Local 413 did not adequately record in its receipt records all information regarding receipts received from the sale of supplies. For example; Local 413 did not consistently record the date and the source of the money received from the sale of supplies for an amount totaling $3,531.00. Union receipts must include an adequate identification of all money the union receives. The records should show the date and amount received, and the source of the money. Based on your assurance that Local 413 will retain adequate documentation in the future, OLMS will take no further enforcement action at this time regarding the above violations.
The audit disclosed a violation of LMRDA Section 201(a), which requires that a union submit a copy of its revised bylaws with its LM report when it makes changes to its bylaws. Local 413 amended its bylaws in 2005, but did not file a copy with its LM report for that year. Local 413 has now filed a copy of its bylaws.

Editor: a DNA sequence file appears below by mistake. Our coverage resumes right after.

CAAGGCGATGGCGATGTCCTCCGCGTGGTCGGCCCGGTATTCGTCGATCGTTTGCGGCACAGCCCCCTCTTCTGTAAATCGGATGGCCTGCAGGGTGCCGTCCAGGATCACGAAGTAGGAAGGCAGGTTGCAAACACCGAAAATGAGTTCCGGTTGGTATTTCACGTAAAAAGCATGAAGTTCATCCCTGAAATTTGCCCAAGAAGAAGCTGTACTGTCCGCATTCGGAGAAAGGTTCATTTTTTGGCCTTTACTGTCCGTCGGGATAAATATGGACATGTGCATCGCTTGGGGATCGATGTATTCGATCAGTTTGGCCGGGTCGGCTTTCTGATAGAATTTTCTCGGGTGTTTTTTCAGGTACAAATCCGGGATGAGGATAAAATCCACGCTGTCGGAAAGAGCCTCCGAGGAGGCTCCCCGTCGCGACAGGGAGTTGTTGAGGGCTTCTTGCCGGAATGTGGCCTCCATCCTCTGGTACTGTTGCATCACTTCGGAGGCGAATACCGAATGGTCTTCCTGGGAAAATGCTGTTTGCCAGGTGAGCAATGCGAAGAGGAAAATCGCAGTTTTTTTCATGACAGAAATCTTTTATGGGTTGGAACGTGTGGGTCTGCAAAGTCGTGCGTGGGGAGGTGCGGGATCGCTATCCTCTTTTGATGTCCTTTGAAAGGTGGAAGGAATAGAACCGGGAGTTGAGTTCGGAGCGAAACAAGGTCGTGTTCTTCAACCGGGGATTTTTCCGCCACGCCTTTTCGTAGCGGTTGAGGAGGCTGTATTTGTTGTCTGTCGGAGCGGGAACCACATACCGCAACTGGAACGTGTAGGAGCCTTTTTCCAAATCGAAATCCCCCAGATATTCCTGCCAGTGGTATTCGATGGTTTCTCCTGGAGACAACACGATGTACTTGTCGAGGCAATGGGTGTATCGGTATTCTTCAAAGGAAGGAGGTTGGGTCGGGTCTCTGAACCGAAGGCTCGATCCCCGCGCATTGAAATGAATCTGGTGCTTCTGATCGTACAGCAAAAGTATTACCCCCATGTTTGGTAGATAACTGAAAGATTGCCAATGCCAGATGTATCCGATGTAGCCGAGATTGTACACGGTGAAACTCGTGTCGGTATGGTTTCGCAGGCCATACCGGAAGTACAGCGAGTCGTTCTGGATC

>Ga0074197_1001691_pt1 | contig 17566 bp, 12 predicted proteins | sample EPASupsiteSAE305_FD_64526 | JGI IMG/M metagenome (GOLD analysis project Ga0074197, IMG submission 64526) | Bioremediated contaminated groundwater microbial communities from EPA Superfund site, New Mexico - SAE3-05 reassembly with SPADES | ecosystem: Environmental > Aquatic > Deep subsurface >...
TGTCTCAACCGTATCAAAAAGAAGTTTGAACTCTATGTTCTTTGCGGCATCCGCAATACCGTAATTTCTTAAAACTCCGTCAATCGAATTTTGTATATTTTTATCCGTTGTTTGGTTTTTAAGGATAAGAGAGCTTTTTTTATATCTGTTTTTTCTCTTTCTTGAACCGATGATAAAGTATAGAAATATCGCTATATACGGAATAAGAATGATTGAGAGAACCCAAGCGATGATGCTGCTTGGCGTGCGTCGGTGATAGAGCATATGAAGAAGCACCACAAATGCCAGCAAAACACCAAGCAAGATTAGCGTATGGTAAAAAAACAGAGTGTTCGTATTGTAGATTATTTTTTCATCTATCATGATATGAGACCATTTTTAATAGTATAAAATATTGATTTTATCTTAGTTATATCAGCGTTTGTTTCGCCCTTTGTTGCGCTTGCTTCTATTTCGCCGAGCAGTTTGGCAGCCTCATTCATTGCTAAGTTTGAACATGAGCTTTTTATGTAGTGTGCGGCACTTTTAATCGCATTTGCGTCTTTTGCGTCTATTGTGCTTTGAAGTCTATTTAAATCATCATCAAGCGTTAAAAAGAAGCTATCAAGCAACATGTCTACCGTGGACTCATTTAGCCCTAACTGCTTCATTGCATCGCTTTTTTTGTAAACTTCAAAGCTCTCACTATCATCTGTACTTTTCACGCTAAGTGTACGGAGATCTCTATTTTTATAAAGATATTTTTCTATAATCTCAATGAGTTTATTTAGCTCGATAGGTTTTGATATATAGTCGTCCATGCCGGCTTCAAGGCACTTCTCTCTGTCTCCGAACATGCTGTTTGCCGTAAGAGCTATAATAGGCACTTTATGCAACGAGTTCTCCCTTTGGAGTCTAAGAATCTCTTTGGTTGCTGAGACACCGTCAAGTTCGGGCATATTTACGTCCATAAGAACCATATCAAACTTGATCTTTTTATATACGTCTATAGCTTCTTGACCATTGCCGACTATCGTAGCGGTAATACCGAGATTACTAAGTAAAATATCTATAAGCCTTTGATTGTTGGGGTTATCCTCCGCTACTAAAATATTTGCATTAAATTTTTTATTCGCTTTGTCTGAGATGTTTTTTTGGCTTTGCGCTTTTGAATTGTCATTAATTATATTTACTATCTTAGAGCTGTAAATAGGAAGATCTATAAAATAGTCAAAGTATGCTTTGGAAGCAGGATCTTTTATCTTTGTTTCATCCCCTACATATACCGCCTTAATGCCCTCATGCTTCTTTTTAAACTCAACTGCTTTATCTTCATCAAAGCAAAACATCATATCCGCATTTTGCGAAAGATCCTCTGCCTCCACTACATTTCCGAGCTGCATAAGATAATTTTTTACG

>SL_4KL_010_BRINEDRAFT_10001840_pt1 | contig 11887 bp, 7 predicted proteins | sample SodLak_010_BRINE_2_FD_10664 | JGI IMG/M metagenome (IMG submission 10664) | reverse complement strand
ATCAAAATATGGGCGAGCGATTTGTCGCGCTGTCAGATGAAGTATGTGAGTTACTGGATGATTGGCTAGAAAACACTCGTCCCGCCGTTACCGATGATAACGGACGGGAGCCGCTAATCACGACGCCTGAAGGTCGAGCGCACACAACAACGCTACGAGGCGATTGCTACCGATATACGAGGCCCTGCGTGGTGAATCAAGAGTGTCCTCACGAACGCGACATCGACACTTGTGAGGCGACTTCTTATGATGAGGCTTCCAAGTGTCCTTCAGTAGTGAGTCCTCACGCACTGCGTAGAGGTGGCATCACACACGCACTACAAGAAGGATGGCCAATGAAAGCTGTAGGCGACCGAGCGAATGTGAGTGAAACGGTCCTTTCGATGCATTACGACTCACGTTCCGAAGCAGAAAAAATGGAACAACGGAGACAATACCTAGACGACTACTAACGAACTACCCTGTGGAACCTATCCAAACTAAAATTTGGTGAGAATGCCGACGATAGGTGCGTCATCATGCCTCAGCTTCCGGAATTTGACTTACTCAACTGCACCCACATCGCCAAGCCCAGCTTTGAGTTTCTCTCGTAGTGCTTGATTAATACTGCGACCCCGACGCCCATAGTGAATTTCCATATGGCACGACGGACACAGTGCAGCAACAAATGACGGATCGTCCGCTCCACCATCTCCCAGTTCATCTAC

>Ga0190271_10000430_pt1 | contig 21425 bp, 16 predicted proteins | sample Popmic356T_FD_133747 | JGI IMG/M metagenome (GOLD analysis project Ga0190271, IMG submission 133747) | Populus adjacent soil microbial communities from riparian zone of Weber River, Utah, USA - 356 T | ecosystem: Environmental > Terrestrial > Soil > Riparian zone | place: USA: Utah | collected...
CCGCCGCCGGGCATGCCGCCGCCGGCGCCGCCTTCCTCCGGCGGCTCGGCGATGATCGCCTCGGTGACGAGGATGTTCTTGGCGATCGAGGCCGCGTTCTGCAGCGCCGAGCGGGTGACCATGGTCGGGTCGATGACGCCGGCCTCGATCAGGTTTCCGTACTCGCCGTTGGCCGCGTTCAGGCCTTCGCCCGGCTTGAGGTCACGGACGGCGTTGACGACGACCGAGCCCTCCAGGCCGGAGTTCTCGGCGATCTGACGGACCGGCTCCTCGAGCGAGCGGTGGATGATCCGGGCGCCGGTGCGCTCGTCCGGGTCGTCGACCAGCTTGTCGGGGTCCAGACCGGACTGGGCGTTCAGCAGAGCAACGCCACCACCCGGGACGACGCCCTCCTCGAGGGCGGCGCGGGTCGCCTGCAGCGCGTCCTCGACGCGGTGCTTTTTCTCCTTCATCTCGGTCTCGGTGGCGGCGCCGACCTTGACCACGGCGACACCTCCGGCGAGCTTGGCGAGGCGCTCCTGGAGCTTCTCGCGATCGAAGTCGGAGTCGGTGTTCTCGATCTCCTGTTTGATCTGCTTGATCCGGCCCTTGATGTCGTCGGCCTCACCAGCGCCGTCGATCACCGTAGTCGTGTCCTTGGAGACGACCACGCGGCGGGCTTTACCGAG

The audit disclosed a violation of LMRDA Section 201(b), which requires labor organizations to file annual financial reports accurately disclosing their financial condition and operations. The Labor Organization Annual Report Form LM-2 filed by Local 413 for fiscal year ending December 31,2006, was deficient in the following areas:
1. Item 15 - Acquire / Dispose of Property